Emma Vince posted on 9 May 2017
Working on social media for the travel industry sounds exciting.
For those of us who don’t work in the industry, we imagine the role to be quite glamourous. We picture travelling to far off places, tasting all the best eats, and enjoying the views from all the sites the land has to offer. After that, it’s work time, where we document the journey for the company’s social media followers.
What’s it really like to be a social media manager in the travel sector? We got in touch with a number of people who work in the industry to find out.
“I post to Facebook about an event, or post a blog post or page of ours. I find a photo on Instagram that Visit Spokane is tagged in and post it, and throughout the day I spend my time tweeting about our partners or retweeting their content.”
“Social for the travel industry is a lot of fun. We post weekly videos highlighting things to do in the area and most recently, we’ve embarked on using Facebook Live and Instagram stories to feature major events and partners. We’ve had some really great campaigns on these platforms. For example, when a former resident bashed the city in an op-ed for The Guardian, we used #codycomehome to change the narrative and get an apology. When our local basketball team, Gonzaga, made it to the national championship, we were able to use social to show a much larger audience what Spokane and our destination is all about. We partner with West Coast Broadway Entertainment on Instagram and when shows comes to town, cast members take over our account for a behind the scenes look.”
She says while it’s a lot of fun, it’s also a lot of numbers, research and listening into who your audience is and what they’re looking for.
“Tourism is a unique form of marketing. I’m not trying to get you to buy a pair of jeans. I’m trying to get you to see yourself in a place and actually come here. So, what works for a clothing brand on social might not work for us. We might be able to use social in a new and unique way because the product we’re selling is an experience. So, it’s my job to come up with new ways to use it and make sure we’re using it to its fullest potential. Knowing all the numbers and knowing the trends helps drive success on social media.”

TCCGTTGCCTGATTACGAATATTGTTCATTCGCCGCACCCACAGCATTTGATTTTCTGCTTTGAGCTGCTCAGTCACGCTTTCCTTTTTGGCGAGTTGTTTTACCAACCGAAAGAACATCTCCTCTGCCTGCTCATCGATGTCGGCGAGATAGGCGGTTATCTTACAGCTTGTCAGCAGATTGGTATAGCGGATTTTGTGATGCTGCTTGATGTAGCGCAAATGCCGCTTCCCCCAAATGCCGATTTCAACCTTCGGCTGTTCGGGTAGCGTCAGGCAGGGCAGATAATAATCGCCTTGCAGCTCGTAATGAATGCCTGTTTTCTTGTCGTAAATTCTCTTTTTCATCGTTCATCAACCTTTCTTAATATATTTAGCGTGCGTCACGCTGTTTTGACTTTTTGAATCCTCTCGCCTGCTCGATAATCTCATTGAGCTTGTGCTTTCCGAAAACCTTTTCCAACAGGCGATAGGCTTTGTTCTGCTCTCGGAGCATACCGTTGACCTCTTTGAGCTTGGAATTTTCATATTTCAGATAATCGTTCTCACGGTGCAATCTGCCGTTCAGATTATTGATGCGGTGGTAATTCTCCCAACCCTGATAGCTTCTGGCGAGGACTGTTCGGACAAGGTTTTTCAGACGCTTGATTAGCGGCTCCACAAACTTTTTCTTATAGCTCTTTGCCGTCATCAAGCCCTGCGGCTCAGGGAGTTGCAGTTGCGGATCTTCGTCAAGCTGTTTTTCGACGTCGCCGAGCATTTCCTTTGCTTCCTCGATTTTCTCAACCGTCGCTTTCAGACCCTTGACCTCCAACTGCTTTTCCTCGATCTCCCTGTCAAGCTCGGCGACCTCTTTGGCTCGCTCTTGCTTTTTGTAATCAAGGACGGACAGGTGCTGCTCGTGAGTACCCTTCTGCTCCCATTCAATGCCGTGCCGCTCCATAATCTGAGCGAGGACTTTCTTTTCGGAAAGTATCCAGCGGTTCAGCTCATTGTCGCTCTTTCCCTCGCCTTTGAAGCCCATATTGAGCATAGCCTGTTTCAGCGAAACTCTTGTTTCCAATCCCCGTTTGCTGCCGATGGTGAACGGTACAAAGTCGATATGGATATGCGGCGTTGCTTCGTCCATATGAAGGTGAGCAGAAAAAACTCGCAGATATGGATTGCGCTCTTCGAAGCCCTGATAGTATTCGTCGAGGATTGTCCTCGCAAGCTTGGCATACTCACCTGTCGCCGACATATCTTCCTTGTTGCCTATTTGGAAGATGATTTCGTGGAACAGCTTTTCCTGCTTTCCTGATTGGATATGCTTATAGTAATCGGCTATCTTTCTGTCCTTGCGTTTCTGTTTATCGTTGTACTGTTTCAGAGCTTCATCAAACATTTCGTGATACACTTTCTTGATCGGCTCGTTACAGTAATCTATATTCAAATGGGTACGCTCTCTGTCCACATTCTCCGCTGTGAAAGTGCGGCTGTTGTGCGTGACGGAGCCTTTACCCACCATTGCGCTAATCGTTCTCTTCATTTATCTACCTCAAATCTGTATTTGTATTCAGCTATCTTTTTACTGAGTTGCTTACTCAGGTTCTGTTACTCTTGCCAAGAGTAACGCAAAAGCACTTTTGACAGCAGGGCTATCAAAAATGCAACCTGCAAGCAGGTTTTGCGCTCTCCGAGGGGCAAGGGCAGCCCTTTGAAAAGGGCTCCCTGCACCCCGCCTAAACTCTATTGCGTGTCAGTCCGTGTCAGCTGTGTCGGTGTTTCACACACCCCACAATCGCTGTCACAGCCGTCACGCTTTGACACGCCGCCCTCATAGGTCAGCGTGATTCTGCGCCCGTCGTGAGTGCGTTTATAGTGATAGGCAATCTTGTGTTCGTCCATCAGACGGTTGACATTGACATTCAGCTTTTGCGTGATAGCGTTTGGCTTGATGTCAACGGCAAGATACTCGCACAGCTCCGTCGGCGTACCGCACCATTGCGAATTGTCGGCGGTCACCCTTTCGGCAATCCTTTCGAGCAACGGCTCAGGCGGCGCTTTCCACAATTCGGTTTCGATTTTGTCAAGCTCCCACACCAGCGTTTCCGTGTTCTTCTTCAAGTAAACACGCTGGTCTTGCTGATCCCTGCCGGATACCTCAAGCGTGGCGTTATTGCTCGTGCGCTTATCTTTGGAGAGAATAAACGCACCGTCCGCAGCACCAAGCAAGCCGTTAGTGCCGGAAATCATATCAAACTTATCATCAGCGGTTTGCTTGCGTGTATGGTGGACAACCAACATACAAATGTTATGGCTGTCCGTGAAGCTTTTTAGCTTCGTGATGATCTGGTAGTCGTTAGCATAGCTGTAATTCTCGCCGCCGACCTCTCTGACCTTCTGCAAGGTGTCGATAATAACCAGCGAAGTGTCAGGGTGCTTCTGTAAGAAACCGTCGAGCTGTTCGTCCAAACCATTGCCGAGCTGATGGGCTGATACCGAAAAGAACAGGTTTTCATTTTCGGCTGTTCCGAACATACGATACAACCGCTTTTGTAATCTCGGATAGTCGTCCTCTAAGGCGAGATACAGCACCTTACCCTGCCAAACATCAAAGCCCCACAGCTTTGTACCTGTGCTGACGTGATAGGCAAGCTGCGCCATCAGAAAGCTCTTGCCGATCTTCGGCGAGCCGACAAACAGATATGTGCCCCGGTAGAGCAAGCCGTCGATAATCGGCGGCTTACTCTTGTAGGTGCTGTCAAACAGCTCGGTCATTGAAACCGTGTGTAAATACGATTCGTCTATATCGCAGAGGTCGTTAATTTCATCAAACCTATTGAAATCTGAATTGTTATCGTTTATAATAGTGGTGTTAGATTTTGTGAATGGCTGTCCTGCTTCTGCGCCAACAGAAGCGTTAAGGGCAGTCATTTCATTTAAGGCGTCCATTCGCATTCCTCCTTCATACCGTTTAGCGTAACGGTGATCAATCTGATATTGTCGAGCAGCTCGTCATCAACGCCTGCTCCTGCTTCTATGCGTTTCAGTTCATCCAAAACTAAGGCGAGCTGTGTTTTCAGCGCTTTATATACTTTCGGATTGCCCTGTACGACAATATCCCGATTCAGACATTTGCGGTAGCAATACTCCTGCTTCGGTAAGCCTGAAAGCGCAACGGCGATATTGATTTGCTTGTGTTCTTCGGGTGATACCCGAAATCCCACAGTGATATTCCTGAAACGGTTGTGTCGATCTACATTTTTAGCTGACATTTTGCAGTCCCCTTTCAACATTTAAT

Camille also feels it’s important to have an ear to the ground and know what’s going on in your destination.
“You have to know what events are coming up, the things people are excited for, and use that information to forge partnerships with other organizations and plan ahead to be a part of that chatter. If you don’t know what’s going on ahead of time you’re going to miss great opportunities to drive the conversation and be the expert on the destination.”
She finishes by saying “social for tourism often looks like it’s as easy as pulling some great UGC photos and calling it good, but it’s a lot more analytical than that. Anyone can post a great photo, but unless you know why people care about that photo and know how to convert that into a click, lead or ultimately a trip then it’s nothing more than a like on Instagram.”
“Every day is an exciting day working in the travel industry, especially on the social media marketing side! Currently we’re focusing on building a global presence on Instagram, keeping our followers up-to-date on travel news, educating our followers on what event travel looks like, showcasing the beautiful locations we visit, as well as our preferred partner hotels around the globe.”
What does a typical day in the industry look like?
“On a daily basis, we have hoteliers visiting the office to present their new hotels, updated on renovations, or just to give us an update,” says Savannah. “We also have travel associates around the world jumping on our Instagram Story to take incredible videos, giving followers an inside look. I am constantly discussing beautiful destinations, stunning hotels, mindblowing architecture, crave-worthy meals, and unforgettable excursions with my associates who are ‘rockstar’ travel agents.”
“My work varies on a daily basis as I work with a lot of different departments within the museum. A good portion of my time is spent on planning future social media content, posting on our social media channels [and maintaining them too], and reading about nonprofits, museums, and travel industry social media trends.”